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  • Accidental Aesop: A message about the importance of having a strong military can be found in this film; Naboo is completely defenseless against the Trade Federation's droid army due to lacking their own, so Padmé has to recruit a faction that does have its own army. The message can basically be summed up as this: Not having a strong military means that you'll be conquered or bullied by countries that do.
  • Alternative Character Interpretation:
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    • A lot of arguments could be made that Qui-Gon Jinn is actually quite an unethical Jedi by excessively using the force to swindle and practically steal; even if the ends justify the means. Examples include using the mind trick on Boss Nass to acquire an underwater vessel that he trashed without any hint of him repaying this (well, trying to- Nass gives him what he wants, but he also sadistically thinks he's sending the pair to their death through the planet core), trying to scam Watto out of a ship part he had with a currency he has no real use for, and appears to view nothing wrong with separating a mother and child, even if that needs to be done to save Anakin from slavery.
    • Mr. Plinkett argued that Qui-Gon's actions make sense if you assume that he's drunk.
    • For the Jedi in general: many fans Rooting for the Empire latched onto the detail that Anakin is considered "too old" for Jedi training when he's nine years old. Though the point isn't explicitly raised in this film, this has led to the assertion that Jedi are indoctrinated child soldiers, and that Force-sensitive children are brought into the Order when they're incapable of understanding what they're getting into.
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    • Ian Doescher's Shakespeare-style rewrite of the film posits that Jar Jar was banished for making radical political statements that the Gungans and humans should stop their rivalry and join forces, and from the moment he meets Qui-Gon and Obi-Wan, he's using Obfuscating Stupidity to make it happen.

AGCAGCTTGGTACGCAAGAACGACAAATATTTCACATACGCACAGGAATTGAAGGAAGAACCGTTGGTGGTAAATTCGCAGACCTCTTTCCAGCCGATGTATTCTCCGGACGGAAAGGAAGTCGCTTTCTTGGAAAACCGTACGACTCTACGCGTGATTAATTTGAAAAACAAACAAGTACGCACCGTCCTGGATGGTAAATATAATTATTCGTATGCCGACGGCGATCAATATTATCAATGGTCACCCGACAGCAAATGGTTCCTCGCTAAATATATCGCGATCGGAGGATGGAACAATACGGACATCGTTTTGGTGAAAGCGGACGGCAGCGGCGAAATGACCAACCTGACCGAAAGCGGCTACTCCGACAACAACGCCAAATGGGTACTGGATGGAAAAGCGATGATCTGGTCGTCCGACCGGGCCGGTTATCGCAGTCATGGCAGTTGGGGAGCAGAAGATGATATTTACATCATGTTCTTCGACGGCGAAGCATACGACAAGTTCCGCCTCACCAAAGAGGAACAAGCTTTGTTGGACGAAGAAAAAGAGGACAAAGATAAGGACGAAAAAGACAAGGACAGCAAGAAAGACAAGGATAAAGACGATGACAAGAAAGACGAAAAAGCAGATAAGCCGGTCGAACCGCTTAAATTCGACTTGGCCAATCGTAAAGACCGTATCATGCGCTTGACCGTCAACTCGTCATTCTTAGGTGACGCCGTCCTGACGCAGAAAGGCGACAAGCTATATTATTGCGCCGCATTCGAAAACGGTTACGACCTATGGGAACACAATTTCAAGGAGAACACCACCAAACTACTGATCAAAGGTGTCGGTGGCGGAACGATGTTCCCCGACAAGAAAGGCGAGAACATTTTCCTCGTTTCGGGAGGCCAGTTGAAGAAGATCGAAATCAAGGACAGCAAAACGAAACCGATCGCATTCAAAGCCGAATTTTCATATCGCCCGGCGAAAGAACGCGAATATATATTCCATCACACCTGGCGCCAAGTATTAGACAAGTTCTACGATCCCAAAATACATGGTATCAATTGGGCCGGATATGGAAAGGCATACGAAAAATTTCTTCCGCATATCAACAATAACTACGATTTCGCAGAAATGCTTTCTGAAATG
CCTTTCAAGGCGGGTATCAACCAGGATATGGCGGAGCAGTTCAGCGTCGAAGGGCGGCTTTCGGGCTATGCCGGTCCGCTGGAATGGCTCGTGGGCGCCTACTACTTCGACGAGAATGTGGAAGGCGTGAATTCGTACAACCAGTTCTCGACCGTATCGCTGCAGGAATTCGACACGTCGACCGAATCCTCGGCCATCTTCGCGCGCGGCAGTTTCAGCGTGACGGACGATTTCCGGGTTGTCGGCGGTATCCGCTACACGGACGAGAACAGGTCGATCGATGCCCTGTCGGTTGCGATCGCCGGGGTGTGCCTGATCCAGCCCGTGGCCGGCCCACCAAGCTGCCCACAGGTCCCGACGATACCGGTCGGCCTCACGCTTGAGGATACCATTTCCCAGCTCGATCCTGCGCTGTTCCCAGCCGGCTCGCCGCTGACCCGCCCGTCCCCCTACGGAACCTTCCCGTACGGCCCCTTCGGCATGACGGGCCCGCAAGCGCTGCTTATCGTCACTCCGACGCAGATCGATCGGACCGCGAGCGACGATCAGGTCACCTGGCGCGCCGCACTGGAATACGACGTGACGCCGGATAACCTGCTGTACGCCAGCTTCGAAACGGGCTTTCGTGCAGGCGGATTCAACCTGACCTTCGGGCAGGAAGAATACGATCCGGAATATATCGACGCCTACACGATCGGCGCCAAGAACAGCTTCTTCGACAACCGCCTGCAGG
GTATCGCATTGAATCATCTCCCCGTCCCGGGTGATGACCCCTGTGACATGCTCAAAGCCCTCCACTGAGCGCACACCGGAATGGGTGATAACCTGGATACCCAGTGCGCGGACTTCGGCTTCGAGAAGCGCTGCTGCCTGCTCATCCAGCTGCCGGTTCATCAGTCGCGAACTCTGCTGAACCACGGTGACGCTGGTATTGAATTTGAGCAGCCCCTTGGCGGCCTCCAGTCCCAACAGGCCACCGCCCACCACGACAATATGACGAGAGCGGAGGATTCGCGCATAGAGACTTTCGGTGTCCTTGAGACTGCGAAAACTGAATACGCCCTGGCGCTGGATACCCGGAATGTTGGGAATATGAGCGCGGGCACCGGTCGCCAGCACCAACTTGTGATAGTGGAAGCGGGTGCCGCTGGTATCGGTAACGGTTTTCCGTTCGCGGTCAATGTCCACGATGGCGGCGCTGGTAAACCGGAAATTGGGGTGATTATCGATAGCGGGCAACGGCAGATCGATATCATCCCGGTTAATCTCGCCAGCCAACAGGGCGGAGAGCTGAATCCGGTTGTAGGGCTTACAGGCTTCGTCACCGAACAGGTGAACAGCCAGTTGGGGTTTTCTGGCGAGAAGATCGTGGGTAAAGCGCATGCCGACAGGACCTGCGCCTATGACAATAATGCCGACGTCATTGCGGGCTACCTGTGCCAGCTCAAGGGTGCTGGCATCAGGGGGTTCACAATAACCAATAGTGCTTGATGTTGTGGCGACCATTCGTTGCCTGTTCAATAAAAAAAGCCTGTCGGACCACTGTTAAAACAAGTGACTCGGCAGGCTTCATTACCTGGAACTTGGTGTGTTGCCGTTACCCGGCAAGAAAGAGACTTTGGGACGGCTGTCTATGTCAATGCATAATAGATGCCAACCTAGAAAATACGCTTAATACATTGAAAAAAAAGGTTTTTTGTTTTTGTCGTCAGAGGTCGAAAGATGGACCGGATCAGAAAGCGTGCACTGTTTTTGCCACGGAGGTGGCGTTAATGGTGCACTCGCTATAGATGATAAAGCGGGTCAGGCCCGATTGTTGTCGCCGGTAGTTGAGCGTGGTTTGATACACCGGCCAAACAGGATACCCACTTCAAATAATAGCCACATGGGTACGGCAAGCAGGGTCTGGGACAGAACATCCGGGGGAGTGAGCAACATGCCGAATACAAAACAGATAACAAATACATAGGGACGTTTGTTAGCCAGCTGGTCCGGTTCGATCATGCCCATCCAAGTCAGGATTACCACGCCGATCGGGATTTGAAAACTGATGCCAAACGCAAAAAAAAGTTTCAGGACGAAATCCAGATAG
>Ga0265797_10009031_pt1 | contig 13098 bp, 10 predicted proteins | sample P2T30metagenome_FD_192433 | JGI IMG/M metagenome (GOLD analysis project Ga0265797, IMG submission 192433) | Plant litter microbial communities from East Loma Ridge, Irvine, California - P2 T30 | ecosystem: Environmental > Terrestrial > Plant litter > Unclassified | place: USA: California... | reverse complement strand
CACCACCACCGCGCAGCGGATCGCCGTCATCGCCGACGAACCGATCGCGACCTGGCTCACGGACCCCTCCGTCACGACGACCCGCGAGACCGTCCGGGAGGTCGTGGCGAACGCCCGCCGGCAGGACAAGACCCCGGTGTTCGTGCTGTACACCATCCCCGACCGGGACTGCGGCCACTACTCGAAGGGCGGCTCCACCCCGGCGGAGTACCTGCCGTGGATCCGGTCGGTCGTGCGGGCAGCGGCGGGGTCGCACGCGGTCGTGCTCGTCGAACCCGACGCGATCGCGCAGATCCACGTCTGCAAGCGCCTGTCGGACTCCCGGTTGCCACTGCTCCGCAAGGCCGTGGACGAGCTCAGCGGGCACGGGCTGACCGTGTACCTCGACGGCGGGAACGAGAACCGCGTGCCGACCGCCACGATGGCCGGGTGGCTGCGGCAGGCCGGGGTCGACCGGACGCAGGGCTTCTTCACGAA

• Likewise, Jar-Jar's horror at being made a general: Is it because he doesn't think that he would succeed very well? Is he scared? Does taking part in a military campaign go against his personal beliefs? (Keep in mind Jar-Jar has very much practiced Turn the Other Cheek throughout the entire movie and is much more open to interacting with other races then other gungans) His fear may be partially be motivated that the idea of killing enemy soldiers (droids are sapient in the star wars universe) is repulsive to him.
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    • There's been quite a bit of debate over whether or not Obi-Wan's general coolness towards Anakin after their introduction and the rocky relationship between the two in the next film are a result of jealousy on Obi-Wan's part regarding Qui-Gon's determination to teach Anakin, and that his demand to be able to train Anakin himself at the end of the film is less out of a genuine desire to teach the boy and more resentfully trying to fulfil his former master's last request without ever truly intending to teach Anakin to the best of his ability.
    • Similarly, regarding Yoda effectively overriding the Council's initial decision about Anakin's future as a Padawan: does he sense the full extent of Anakin's potential and future and think that allowing him to train as a Jedi might allow him to avoid the Dark Side? Is he concerned more about managing and curbing Obi-Wan's emerging rebellious streak? Was he always going to allow Anakin to be trained or did the events of the battle of Naboo (and Anakin's role in it) change his mind? Or does he just want one more powerful weapon on his side in the case of more trouble?
  • Angst? What Angst?: